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    Chapter 4

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    Chapter 4
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    IV.

    In the course of the next day the first of the usual
    betrothal visits were exchanged. The New York
    ritual was precise and inflexible in such matters; and in
    conformity with it Newland Archer first went with his
    mother and sister to call on Mrs. Welland, after which
    he and Mrs. Welland and May drove out to old Mrs.
    Manson Mingott's to receive that venerable ancestress's
    blessing.

    A visit to Mrs. Manson Mingott was always an
    amusing episode to the young man. The house in itself
    was already an historic document, though not, of course,
    as venerable as certain other old family houses in
    University Place and lower Fifth Avenue. Those were of
    the purest 1830, with a grim harmony of cabbage-
    rose-garlanded carpets, rosewood consoles, round-arched
    fire-places with black marble mantels, and immense
    glazed book-cases of mahogany; whereas old Mrs.
    Mingott, who had built her house later, had bodily cast
    out the massive furniture of her prime, and mingled
    with the Mingott heirlooms the frivolous upholstery of
    the Second Empire. It was her habit to sit in a window
    of her sitting-room on the ground floor, as if watching
    calmly for life and fashion to flow northward to her
    solitary doors. She seemed in no hurry to have them
    come, for her patience was equalled by her confidence.
    She was sure that presently the hoardings, the quarries,
    the one-story saloons, the wooden green-houses in ragged
    gardens, and the rocks from which goats surveyed
    the scene, would vanish before the advance of residences
    as stately as her own--perhaps (for she was an
    impartial woman) even statelier; and that the cobble-
    stones over which the old clattering omnibuses bumped
    would be replaced by smooth asphalt, such as people
    reported having seen in Paris. Meanwhile, as every one
    she cared to see came to HER (and she could fill her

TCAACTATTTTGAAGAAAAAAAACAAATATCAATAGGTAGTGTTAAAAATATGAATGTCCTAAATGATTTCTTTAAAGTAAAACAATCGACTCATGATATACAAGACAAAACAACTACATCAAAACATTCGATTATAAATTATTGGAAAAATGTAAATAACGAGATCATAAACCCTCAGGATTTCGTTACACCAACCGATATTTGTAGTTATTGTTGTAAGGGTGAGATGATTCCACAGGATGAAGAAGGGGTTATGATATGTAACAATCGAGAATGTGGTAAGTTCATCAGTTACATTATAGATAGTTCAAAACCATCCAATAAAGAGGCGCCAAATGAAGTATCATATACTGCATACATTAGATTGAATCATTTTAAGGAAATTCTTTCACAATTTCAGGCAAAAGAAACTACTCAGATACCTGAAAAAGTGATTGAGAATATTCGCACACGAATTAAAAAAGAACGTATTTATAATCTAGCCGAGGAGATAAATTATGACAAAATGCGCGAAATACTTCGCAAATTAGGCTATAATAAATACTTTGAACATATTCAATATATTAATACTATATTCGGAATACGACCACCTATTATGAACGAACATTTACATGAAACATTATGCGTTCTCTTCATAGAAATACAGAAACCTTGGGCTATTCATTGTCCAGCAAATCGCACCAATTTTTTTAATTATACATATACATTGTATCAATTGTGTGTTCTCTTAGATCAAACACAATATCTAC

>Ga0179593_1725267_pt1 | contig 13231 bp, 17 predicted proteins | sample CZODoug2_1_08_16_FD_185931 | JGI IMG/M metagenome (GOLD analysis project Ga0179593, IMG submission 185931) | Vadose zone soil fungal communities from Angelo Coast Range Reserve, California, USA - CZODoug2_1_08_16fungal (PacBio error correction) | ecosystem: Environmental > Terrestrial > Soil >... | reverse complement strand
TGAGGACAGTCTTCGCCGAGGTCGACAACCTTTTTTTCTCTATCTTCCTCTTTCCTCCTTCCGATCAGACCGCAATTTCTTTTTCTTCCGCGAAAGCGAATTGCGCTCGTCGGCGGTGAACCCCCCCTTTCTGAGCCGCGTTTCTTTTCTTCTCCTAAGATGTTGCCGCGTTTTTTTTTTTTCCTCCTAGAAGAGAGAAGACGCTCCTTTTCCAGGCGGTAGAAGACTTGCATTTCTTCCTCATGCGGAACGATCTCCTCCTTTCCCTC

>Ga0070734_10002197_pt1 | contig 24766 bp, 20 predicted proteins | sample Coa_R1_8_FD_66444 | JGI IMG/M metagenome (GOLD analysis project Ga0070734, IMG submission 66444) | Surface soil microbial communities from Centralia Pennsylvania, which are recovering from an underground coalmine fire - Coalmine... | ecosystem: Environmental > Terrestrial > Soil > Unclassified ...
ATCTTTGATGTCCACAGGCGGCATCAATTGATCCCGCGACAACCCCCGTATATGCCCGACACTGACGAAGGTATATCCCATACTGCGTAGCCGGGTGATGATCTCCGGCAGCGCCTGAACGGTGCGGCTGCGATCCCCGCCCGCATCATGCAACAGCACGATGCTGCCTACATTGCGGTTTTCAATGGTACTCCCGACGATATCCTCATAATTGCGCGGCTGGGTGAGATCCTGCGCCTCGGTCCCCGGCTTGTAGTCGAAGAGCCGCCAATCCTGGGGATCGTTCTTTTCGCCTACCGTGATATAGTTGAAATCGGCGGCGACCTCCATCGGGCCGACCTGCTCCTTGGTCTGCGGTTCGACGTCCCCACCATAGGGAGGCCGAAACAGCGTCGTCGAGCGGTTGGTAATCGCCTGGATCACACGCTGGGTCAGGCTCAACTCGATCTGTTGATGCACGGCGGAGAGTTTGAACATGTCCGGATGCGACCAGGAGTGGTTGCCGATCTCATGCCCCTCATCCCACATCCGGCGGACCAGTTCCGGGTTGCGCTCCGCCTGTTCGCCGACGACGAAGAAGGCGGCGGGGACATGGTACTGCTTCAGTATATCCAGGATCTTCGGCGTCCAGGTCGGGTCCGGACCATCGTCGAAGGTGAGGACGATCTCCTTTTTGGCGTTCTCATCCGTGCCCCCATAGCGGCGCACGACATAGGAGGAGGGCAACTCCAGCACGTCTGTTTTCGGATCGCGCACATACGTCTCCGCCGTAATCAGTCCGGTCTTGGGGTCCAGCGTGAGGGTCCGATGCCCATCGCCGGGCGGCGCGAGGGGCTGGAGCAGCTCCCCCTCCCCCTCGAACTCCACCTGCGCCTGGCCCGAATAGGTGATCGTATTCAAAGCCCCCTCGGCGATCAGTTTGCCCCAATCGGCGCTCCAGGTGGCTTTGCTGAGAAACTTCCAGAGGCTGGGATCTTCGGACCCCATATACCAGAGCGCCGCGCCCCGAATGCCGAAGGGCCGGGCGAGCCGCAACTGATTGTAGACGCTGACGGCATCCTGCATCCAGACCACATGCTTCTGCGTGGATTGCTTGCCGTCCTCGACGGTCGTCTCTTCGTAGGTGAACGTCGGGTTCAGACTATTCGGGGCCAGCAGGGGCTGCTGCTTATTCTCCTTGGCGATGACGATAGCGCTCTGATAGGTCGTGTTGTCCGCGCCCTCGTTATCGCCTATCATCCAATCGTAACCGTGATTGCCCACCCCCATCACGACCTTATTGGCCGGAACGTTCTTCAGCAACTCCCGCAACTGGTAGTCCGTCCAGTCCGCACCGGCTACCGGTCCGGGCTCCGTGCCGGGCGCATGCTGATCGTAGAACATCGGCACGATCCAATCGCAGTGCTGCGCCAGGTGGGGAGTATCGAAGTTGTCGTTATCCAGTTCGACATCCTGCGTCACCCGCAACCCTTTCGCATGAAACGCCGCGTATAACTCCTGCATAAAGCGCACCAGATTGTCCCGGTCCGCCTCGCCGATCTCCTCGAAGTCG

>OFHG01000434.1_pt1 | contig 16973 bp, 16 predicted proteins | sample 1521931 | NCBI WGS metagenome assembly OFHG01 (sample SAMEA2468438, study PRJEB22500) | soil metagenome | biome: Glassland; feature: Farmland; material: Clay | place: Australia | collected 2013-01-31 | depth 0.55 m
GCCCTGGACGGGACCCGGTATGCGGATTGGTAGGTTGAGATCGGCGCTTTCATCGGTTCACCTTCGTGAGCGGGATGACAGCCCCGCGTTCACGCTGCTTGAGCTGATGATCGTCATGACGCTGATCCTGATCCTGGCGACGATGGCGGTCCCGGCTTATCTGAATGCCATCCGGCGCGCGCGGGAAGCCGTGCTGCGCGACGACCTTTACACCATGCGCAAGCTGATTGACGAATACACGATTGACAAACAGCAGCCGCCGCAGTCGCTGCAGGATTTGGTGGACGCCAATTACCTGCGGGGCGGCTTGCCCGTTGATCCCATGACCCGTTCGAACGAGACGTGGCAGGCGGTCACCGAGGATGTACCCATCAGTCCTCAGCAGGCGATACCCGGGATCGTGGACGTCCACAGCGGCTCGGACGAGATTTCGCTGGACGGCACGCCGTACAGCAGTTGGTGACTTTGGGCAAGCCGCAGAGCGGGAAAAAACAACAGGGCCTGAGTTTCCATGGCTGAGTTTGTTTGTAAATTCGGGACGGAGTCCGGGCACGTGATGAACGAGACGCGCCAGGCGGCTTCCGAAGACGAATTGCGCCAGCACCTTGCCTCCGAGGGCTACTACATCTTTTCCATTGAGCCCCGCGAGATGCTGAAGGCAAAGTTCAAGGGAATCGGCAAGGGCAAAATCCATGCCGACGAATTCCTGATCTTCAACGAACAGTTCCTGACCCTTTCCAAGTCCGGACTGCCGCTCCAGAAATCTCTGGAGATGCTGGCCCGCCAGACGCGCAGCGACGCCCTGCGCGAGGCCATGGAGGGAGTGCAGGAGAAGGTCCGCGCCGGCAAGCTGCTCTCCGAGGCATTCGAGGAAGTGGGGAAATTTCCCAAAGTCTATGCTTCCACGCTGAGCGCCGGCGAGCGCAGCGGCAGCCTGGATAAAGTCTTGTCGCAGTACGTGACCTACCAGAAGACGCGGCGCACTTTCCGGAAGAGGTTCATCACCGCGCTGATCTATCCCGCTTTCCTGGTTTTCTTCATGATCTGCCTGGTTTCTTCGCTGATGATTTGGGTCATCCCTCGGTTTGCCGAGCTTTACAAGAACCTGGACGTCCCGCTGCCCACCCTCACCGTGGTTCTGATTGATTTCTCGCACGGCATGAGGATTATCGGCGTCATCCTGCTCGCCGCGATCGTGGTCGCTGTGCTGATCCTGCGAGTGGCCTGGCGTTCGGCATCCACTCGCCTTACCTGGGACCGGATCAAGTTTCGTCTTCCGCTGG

rooms as easily as the Beauforts, and without adding a
    single item to the menu of her suppers), she did not
    suffer from her geographic isolation.

    The immense accretion of flesh which had descended
    on her in middle life like a flood of lava on a doomed
    city had changed her from a plump active little woman
    with a neatly-turned foot and ankle into something as
    vast and august as a natural phenomenon. She had
    accepted this submergence as philosophically as all her
    other trials, and now, in extreme old age, was rewarded
    by presenting to her mirror an almost unwrinkled
    expanse of firm pink and white flesh, in the
    centre of which the traces of a small face survived as if
    awaiting excavation. A flight of smooth double chins led
    down to the dizzy depths of a still-snowy bosom veiled
    in snowy muslins that were held in place by a miniature
    portrait of the late Mr. Mingott; and around and below,
    wave after wave of black silk surged away over the edges
    of a capacious armchair, with two tiny white hands poised
    like gulls on the surface of the billows.

    The burden of Mrs. Manson Mingott's flesh had
    long since made it impossible for her to go up and
    down stairs, and with characteristic independence she
    had made her reception rooms upstairs and established
    herself (in flagrant violation of all the New York
    proprieties) on the ground floor of her house; so that, as
    you sat in her sitting-room window with her, you caught
    (through a door that was always open, and a looped-
    back yellow damask portiere) the unexpected vista of a
    bedroom with a huge low bed upholstered like a sofa,
    and a toilet-table with frivolous lace flounces and a
    gilt-framed mirror.

    Her visitors were startled and fascinated by the
    foreignness of this arrangement, which recalled scenes in
    French fiction, and architectural incentives to immorality
    such as the simple American had never dreamed of.
    That was how women with lovers lived in the wicked
    old societies, in apartments with all the rooms on one
    floor, and all the indecent propinquities that their
    novels described. It amused Newland Archer (who had
    secretly situated the love-scenes of "Monsieur de
    Camors" in Mrs. Mingott's bedroom) to picture her
    blameless life led in the stage-setting of adultery; but he
    said to himself, with considerable admiration, that if a
    lover had been what she wanted, the intrepid woman
    would have had him too.

    To the general relief the Countess Olenska was not
    present in her grandmother's drawing-room during the
    visit of the betrothed couple. Mrs. Mingott said she
    had gone out; which, on a day of such glaring sunlight,
    and at the "shopping hour," seemed in itself an indelicate
    thing for a compromised woman to do. But at any
    rate it spared them the embarrassment of her presence,
    and the faint shadow that her unhappy past might
    seem to shed on their radiant future. The visit went off
    successfully, as was to have been expected. Old Mrs.
    Mingott was delighted with the engagement, which,
    being long foreseen by watchful relatives, had been
    carefully passed upon in family council; and the
    engagement ring, a large thick sapphire set in invisible